Short term rentals could be funded through licenses; plans for inspections could happen as early as this summer
Despite considerable pushback from numerous short-term rental owners, Kawartha Lakes council has decided to take another step forward with its plan to license and inspect the 600-800 short-term rentals (STRs) in the city, possibly beginning as soon as the summer of 2023.
One part of the new enforcement structure that came in for council scrutiny at the April 4 Committee of the Whole meeting was how the costs of the licensing and inspection of STRs would be paid for.
Aaron Sloan, manager of bylaw enforcement and licensing services, made it very clear in his brief to council that after a possible first year funding shortfall caused by only an expected 40 per cent compliance rate from STR owners in 2023, all costs incurred by the city due to licensing and inspection of between 600-800 currently existing STRs will be paid for exclusively by the establishment owners themselves starting in 2024.
“Municipal law enforcement and licensing services utilize a tax and license supporting budget,” Sloan said. “Licensing historically has a budget that is primarily supported by licensing fees collected across numerous programs in place. If council adopts a STR licensing bylaw creating a new program, staff is recommending that the program is supported by direct STR fees to offset any dependence on general property tax collection.”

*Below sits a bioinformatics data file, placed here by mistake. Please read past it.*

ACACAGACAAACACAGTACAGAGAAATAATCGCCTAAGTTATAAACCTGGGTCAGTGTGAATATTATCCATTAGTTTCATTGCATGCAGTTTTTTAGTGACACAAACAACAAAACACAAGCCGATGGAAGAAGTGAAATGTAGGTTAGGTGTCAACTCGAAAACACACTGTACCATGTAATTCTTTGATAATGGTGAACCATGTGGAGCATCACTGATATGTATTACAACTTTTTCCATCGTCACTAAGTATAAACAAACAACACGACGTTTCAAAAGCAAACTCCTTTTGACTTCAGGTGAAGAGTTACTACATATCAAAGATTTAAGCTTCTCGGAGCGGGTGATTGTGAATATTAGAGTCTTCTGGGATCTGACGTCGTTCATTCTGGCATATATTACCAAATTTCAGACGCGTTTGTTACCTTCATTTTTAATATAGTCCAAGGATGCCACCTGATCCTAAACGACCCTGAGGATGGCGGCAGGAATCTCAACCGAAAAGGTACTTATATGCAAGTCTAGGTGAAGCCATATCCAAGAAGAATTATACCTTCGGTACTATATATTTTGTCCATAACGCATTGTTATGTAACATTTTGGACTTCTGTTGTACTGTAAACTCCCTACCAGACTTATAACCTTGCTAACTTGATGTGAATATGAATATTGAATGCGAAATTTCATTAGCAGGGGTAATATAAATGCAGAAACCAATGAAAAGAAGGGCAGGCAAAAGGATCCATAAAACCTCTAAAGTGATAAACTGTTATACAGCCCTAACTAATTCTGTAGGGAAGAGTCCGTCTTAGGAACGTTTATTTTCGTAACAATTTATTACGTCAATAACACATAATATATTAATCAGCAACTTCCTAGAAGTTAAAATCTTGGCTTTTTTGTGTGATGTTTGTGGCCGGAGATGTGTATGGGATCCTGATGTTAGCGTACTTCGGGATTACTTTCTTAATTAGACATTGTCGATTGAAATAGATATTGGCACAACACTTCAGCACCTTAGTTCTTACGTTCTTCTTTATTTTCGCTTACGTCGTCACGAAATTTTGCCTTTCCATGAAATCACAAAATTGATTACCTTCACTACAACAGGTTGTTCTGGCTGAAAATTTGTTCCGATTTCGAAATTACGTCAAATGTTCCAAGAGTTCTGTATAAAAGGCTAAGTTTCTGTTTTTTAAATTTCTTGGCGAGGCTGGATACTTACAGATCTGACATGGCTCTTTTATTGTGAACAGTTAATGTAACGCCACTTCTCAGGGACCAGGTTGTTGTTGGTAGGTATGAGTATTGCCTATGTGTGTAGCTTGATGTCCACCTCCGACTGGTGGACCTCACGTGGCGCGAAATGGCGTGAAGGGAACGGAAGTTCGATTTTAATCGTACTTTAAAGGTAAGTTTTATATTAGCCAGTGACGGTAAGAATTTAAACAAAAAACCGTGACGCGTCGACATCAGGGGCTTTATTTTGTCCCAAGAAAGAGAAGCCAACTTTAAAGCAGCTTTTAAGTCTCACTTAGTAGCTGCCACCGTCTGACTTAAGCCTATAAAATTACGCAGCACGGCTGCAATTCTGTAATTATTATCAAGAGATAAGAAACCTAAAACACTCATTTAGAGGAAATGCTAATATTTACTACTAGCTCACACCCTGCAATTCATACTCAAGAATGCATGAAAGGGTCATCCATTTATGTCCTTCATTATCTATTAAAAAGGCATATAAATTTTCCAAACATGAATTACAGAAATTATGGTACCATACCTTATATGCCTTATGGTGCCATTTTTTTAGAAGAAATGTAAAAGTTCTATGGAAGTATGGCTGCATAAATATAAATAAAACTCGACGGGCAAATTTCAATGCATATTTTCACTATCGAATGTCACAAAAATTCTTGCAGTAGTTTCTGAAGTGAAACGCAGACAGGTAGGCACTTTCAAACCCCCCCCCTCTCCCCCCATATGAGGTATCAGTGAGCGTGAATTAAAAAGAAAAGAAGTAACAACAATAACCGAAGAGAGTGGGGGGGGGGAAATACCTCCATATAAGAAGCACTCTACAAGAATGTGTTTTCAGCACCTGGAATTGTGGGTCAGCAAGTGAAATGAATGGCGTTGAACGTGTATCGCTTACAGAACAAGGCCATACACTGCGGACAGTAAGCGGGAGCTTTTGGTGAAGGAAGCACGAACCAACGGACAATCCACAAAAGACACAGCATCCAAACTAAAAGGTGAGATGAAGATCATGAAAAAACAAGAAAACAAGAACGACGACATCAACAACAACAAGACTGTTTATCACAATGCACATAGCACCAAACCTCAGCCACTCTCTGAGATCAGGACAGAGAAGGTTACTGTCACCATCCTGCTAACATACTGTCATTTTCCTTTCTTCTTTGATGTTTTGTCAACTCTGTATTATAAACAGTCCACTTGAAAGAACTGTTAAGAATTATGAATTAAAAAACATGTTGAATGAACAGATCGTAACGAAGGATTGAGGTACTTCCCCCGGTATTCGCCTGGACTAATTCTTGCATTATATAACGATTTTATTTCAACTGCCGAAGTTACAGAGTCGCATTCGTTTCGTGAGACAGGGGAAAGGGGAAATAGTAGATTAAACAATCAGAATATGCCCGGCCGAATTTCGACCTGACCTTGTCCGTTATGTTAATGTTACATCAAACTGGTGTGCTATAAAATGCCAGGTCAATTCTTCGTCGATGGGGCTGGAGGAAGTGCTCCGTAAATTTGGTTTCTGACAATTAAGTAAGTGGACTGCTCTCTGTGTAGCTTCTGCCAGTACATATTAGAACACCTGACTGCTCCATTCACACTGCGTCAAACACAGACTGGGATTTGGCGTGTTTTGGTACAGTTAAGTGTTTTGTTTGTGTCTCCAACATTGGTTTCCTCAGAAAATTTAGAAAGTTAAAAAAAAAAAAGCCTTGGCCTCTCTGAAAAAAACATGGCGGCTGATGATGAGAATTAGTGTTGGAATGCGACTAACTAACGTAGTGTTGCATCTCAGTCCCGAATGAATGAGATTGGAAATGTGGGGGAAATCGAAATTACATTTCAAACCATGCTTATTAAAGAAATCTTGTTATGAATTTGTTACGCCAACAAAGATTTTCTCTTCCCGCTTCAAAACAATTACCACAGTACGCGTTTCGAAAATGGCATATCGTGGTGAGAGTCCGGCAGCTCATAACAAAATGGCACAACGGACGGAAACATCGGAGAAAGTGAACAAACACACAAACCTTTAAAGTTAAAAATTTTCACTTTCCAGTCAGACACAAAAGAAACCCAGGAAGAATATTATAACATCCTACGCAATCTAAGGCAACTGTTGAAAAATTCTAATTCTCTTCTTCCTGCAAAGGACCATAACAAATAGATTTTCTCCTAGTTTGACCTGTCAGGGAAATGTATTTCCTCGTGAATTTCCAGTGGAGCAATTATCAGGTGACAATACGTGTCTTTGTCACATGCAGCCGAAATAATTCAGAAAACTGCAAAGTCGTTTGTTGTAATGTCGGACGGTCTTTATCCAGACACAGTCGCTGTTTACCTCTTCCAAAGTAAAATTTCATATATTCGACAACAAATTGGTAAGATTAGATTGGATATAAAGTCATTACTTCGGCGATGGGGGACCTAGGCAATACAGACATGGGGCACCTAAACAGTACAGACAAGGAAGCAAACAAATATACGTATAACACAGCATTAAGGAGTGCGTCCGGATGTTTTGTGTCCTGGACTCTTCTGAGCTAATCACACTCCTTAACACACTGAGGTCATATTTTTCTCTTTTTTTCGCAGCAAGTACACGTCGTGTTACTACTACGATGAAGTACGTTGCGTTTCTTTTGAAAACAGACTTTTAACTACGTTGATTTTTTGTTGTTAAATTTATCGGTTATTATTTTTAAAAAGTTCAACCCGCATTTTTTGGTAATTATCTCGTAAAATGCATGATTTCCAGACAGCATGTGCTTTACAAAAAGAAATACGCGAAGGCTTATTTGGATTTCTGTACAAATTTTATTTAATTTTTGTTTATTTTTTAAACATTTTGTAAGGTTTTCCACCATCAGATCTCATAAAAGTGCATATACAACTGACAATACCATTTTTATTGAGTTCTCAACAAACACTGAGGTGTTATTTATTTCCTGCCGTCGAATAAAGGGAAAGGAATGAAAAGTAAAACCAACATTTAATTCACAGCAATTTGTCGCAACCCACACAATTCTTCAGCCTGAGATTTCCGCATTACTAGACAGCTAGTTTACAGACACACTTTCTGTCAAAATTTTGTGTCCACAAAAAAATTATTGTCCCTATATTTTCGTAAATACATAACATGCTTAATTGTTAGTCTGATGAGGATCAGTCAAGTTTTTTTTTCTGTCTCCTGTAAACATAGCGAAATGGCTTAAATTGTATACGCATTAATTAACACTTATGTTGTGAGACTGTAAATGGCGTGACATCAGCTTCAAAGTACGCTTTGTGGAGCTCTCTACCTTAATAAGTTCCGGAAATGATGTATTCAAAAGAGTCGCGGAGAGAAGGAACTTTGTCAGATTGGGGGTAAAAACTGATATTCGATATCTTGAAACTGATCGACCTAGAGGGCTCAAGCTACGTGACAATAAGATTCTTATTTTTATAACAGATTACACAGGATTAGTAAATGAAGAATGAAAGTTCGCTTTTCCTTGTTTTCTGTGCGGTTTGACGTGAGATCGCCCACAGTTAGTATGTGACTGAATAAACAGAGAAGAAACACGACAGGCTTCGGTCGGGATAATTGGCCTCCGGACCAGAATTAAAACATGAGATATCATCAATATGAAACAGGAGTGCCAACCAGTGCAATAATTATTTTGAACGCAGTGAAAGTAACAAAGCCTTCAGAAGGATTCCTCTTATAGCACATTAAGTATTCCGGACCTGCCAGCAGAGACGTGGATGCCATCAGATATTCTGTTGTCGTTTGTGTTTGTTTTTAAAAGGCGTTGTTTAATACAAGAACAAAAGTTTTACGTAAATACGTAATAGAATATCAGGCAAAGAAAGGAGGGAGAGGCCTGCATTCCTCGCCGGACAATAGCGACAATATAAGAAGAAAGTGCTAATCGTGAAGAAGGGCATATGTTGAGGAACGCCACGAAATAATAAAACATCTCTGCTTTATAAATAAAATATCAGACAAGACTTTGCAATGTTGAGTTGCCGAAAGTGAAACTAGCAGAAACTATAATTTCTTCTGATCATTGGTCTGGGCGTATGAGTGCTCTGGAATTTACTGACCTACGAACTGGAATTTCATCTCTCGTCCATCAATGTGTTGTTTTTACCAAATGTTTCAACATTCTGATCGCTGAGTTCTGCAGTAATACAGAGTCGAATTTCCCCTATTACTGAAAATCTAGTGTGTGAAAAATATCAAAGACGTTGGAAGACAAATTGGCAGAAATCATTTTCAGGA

Sloan told council that a new program that would feature licensing and inspection comes with almost $400,000 worth of new costs for the city that include new staff, equipment, print media advertising, a website and software licensing payments.
Sloan said the number of additional staff is based on the high number of STRs currently operating in Kawartha Lakes.
“In Huntsville, who have approximately 250 STRS, they have hired an administrator and an inspector to support their operational needs,” Sloan said.
Sloan suggests that in Kawartha Lakes the city will need to hire one additional administrative assistant to handle front counter service and invoicing, two licensing enforcement officers to provide direct inspection, licensing approvals, education and enforcement services with shifts that occur on weekends, and one more municipal law enforcement officer who will connect the STR program to the other nuisance bylaw regulations and processes that are functions that occur outside licensing service.
To support the three new officers in the field a new vehicle will have to be purchased and maintained. Other sundry costs including uniforms, personal electronic equipment and training, bring the costs to the previously stated $400,000.
Sloan proposes to council that a STR license for a hosted building be $300 per year, while a license for an un-hosted building will be $1,200. Based on 300 hosted and 300 un-hosted STRs the licensing fees alone would raise $450,000 for the city, easily covering the costs proposed by Sloan and by-law staff. Any appeals by STR owners will cost them $400 per appeal. Fines based on last year’s 138 STR complaints would raise another $25,000 for the city.
Council will review the proposals from bylaw at their next regular council meeting on April 18. If it passes, there will be a roll-out of the new licensing and inspection regimen beginning as soon as staff are in place.